It incorporates both cell types of pancreatic islet operating in a reciprocal fashion, operating via a loop that that includes liver and the CNS. While insulin operates outside this loop as well, glucagon's sphere of activity largely rests within this loop. Despite the appreciation of benefits of lowering glucagon secretion in hyperglycemic states, long-term effects of reduced glucagon signaling remain a concern. It must be appreciated as well that glucagon is the principal defender against hypoglycemia and blunting/abrogating glucagon signal might adversely impact recovery from hypoglycemia - a major concern in people with diabetes.

Need to reconsider ways to mitigate insulin - glucagon dissonance stems from failure of insulin alone to provide safe effective control of diabetes in patients with long standing diabetes particularly in those with vascular complications. Furthermore, it is influenced by the recent discovery that hyperinsulinemia, often written off as benign consequence of insulin resistance, may not be that benign. Recent experiments in mice creating Ins-1 haploinsufficiency lead to protection from diet induced obesity and reprogrammed white adipose tissue to express uncoupling protein 1 and increase energy expenditure. [11] These observations would support the conclusion that hyperinsulinemia may actually contribute to expansion of fat mass that would then add all metabolic dimensions that one encounters in obese patients. In addition, treating insulin resistance with insulin at higher doses may be deleterious for tissues where insulin resistance may actually be offering protection against metabolic stress. [12] Alternative therapies, which target glucagon hypersecretion may be more appropriate under these circumstances.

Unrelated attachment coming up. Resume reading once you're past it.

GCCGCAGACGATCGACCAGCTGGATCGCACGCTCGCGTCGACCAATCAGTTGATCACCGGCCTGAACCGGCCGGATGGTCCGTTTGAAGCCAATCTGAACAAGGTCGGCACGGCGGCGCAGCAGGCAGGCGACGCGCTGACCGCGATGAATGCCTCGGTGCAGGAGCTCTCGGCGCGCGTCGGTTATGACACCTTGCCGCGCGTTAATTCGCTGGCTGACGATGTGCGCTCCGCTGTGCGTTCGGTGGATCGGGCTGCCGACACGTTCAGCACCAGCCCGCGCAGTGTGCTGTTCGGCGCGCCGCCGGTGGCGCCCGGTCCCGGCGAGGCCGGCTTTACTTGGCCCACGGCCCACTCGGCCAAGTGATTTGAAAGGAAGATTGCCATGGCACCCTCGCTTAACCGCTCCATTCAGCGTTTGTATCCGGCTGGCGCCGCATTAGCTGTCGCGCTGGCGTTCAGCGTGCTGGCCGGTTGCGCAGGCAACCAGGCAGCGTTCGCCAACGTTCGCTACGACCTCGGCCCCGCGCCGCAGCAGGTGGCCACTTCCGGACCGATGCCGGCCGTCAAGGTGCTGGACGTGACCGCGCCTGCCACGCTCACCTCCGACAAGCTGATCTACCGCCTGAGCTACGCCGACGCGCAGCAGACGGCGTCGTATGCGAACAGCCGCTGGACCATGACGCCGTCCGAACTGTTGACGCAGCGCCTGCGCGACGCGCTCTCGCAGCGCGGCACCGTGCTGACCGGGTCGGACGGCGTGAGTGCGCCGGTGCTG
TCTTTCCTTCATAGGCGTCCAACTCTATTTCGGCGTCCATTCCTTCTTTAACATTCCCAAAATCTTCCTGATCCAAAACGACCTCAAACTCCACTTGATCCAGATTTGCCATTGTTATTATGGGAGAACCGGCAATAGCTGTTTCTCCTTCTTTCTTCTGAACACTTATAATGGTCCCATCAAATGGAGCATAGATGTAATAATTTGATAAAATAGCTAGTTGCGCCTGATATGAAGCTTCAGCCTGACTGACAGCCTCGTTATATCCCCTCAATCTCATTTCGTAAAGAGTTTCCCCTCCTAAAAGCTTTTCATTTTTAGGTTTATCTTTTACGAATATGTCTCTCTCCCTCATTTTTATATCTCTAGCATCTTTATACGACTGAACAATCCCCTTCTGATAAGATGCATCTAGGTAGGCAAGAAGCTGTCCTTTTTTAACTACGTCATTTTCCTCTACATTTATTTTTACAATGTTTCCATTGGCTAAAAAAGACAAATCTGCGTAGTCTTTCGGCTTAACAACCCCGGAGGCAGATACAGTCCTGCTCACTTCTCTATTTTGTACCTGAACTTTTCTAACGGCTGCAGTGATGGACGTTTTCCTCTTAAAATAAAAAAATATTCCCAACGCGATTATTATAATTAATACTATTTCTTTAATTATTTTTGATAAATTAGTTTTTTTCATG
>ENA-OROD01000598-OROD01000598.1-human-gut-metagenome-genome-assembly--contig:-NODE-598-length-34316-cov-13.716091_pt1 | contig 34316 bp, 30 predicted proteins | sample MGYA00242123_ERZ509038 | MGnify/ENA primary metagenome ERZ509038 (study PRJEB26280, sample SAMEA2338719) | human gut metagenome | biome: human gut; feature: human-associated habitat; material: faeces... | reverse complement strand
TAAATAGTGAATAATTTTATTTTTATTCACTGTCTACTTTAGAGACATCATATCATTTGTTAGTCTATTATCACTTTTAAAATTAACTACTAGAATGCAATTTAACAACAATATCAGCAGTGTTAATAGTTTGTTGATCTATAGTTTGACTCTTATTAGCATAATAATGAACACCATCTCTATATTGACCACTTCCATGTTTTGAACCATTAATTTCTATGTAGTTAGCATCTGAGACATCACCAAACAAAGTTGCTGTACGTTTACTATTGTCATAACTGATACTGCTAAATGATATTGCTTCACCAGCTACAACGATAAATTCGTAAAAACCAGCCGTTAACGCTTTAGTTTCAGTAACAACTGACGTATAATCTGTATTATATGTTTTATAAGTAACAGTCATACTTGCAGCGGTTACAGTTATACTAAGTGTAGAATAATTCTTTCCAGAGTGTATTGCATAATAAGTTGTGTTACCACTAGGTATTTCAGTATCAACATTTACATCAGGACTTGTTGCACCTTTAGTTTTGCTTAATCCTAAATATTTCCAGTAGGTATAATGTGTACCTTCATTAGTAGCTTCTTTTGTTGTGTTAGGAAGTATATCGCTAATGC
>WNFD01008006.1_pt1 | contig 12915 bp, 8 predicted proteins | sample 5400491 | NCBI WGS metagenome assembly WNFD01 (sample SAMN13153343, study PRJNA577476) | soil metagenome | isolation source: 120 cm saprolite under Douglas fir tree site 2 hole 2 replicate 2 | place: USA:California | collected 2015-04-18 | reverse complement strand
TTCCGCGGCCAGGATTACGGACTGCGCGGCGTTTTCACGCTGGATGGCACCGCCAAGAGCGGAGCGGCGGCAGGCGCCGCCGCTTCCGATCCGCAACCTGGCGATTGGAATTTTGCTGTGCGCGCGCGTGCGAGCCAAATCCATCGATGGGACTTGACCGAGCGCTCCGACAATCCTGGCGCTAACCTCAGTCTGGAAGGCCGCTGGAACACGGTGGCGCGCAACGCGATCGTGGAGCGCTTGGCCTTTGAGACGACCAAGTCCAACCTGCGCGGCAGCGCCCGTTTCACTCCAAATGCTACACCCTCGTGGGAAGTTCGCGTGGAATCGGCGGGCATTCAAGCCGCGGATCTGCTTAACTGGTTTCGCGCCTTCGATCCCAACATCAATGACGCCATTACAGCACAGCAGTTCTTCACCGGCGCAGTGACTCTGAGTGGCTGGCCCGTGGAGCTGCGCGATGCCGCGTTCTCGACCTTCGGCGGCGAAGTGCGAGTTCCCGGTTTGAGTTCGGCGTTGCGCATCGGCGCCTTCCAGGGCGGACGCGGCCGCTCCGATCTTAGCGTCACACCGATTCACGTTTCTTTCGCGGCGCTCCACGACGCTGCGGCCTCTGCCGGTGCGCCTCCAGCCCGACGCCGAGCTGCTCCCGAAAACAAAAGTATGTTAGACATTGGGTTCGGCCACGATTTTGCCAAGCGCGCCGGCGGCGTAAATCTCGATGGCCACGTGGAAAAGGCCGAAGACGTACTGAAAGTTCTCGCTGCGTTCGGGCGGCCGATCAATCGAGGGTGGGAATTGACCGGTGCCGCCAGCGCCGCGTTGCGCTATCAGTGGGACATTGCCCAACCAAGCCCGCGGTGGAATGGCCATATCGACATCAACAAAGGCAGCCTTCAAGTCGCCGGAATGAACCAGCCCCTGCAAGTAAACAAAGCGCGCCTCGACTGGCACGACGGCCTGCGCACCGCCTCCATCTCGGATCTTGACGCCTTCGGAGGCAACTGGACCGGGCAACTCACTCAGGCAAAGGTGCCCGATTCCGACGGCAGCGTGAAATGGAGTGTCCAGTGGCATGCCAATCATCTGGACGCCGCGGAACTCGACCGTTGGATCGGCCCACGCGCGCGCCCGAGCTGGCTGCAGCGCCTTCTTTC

Summary Top


Type 2 diabetes is an increasing global problem. Oral antihyperglycemic agents alone often fail to bring patients to target goals and use of insulin might not always be a safe option. Awareness of perturbations in the cell secretion and its correction deserves more scrutiny. Future therapies should be directed at countering effects of glucagon at the hepatic level without countering its central role at the CNS level. At present it remains a concept, but nothing stands in a way of exploring this possibility. Such therapies must be safe and free from any worrisome adverse effects (cellular hyperplasia, adverse hepatic effects etc.). There is a dire need to avoid the use of insulin beyond limits of safety.